Physicists don’t like coincidences. They like even less the notion that life is somehow central to the universe, and yet recent discoveries are forcing them to confront that very idea. Life, it seems, is not an incidental component of the universe, burped up out of a random chemical brew on a lonely planet to endure for a few fleeting ticks of the cosmic clock. In some strange sense, it appears that we are not adapted to the universe; the universe is adapted to us.This causes a real problem for scientists who want to explain the inescapable fact that the laws of the universe are "fine tuned" to support life. In the past, this observation was explained by the "anthropic principle" which was first set forth by Brandon Carter in 1973. It says that we should not be surprised that conditions where we live are suitable for life: if they were not, we would not be here to observe them. Based on this principle, life will only exist in those regions of the universe where conditions are right for life.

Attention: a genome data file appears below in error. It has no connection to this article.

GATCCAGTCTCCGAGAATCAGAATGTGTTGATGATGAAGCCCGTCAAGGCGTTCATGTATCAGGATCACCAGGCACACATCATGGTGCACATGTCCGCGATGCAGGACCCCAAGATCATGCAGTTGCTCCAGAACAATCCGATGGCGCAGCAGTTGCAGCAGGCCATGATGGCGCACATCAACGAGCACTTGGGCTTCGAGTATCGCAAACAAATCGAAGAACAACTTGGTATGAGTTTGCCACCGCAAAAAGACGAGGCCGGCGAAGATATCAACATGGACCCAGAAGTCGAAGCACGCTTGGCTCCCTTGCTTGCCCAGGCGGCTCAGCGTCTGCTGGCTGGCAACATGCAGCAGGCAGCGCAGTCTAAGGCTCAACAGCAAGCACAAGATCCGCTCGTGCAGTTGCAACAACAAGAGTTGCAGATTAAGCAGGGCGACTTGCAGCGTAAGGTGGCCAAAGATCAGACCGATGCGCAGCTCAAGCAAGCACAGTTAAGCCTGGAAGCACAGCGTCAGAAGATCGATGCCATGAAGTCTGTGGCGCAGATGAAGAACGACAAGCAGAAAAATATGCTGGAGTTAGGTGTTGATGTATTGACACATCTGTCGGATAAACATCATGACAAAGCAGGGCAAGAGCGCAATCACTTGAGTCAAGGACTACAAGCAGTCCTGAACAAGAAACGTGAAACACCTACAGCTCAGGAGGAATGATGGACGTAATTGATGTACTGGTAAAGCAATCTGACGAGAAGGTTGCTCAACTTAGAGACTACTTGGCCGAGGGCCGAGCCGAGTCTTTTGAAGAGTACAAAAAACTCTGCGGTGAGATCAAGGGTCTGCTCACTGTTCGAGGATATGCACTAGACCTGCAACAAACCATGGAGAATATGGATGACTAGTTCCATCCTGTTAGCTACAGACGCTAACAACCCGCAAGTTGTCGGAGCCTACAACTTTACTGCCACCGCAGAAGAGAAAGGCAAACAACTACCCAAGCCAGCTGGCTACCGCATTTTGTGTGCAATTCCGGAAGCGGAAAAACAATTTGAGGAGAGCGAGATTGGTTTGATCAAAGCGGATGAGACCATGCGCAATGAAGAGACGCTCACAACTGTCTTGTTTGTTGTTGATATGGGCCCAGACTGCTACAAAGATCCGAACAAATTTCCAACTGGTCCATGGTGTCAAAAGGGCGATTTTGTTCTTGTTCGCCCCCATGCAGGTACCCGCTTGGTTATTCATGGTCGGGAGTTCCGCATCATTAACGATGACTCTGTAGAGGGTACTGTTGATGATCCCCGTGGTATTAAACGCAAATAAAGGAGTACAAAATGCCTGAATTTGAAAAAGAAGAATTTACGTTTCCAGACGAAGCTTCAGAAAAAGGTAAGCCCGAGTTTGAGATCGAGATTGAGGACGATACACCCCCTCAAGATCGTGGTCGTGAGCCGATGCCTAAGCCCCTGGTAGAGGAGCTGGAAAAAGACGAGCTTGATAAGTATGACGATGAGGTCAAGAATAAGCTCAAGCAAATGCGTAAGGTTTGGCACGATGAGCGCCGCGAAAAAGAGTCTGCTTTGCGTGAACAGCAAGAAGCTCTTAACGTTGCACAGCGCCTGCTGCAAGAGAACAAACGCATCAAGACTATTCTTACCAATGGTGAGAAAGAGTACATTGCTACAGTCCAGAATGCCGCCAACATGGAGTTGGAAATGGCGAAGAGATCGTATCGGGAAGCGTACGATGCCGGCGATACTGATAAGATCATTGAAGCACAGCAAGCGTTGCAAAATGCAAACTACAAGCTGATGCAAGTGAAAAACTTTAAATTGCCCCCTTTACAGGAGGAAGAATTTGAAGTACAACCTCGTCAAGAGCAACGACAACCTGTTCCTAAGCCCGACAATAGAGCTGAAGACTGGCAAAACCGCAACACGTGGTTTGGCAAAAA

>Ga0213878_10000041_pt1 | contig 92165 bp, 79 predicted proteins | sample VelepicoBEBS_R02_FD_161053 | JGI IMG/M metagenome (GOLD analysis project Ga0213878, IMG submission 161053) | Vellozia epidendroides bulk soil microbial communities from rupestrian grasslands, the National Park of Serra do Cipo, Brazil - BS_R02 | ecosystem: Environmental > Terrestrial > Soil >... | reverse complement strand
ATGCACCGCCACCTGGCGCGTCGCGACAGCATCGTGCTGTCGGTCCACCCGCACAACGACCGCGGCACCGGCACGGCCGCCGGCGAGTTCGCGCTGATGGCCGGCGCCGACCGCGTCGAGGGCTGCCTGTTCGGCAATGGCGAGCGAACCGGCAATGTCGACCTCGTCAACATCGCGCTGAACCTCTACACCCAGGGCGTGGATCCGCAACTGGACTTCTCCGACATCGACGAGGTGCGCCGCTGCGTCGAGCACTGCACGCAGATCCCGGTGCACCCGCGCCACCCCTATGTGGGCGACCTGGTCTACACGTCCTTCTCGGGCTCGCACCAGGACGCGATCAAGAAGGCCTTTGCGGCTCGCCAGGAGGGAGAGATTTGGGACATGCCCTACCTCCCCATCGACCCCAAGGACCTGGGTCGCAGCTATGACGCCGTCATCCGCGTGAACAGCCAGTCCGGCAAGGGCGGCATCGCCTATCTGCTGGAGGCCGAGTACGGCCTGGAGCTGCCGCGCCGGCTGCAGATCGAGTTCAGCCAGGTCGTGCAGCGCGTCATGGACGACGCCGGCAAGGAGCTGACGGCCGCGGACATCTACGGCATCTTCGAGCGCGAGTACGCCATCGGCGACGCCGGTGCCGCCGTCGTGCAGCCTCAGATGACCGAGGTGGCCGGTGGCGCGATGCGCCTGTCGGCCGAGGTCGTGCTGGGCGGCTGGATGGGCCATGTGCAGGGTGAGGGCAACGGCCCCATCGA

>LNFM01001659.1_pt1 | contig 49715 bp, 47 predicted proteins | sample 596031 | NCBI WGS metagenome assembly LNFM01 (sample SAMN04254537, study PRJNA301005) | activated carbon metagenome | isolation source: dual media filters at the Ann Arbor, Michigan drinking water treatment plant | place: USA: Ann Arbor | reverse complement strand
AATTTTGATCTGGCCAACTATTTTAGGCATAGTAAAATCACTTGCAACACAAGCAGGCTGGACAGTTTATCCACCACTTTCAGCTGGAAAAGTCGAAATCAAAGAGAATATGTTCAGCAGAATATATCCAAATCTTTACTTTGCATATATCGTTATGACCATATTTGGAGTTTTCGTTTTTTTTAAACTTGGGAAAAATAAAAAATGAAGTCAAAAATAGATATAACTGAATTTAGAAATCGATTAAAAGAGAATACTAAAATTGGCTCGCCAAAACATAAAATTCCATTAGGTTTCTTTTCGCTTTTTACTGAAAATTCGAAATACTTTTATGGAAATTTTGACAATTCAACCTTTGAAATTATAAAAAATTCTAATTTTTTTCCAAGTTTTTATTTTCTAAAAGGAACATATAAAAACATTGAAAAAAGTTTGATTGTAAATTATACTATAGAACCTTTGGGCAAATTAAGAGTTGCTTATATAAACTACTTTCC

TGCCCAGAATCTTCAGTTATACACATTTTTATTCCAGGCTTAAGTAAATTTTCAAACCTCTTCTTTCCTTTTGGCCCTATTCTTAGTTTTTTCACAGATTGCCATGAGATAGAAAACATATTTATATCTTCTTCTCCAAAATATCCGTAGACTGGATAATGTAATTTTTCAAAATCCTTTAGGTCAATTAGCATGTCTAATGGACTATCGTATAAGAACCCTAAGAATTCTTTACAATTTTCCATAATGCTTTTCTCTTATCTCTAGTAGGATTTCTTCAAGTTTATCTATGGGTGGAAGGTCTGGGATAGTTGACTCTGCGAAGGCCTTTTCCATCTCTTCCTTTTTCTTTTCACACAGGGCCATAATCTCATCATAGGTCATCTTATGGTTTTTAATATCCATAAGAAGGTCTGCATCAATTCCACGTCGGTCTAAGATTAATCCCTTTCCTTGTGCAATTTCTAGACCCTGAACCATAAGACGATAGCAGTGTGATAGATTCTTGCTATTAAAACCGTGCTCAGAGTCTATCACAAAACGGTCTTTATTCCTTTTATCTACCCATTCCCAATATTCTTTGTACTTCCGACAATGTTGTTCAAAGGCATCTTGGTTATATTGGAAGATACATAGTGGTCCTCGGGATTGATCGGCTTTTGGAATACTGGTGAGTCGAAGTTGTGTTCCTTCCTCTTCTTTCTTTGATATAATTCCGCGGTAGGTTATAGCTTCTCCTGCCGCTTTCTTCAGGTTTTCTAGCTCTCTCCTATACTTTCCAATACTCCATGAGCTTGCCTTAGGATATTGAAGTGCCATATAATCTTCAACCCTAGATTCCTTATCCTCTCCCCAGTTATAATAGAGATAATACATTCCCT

However, scientists are now coming to the conclusion that the very laws of physics and the particular properties of the fabric of space and time are "custom tailored" to allow life to exist.
According to physicist Andrei Linde of Palo Alto, California, if the laws of physics were tweaked in just about any way, life could not exist.
For instance, if protons were 0.2 percent more massive than they are, they would be unstable and would decay into simpler particles. Atoms would not exist, and neither would we.
If gravity were slightly stronger, the results would be nearly as grave -- stars would compress more tightly, causing them to burn hotter and faster, exhausting their fuel supply much too fast to support life.
Stars produce energy by fusing two hydrogen atoms into a single helium atom, converting 0.007% of the hydrogen's mass into energy. But if that percentage were 0.006 or 0.008, the Universe would not support life. The lower number would result in a universe filled only with hydrogen, and the higher number would lead to a universe with no hydrogen, no water, and no stars like our sun.
The universe is delicately balanced between runaway expansion and terminal collapse. If the universe contained much more matter, additional gravity would have caused it to implode. If it contained less matter, the universe would have expanded too quickly for galaxies to form.
Had the matter in the universe been more evenly distributed, it would not have clumped together to form galaxies. Had matter been clumpier, it would have condensed into black holes.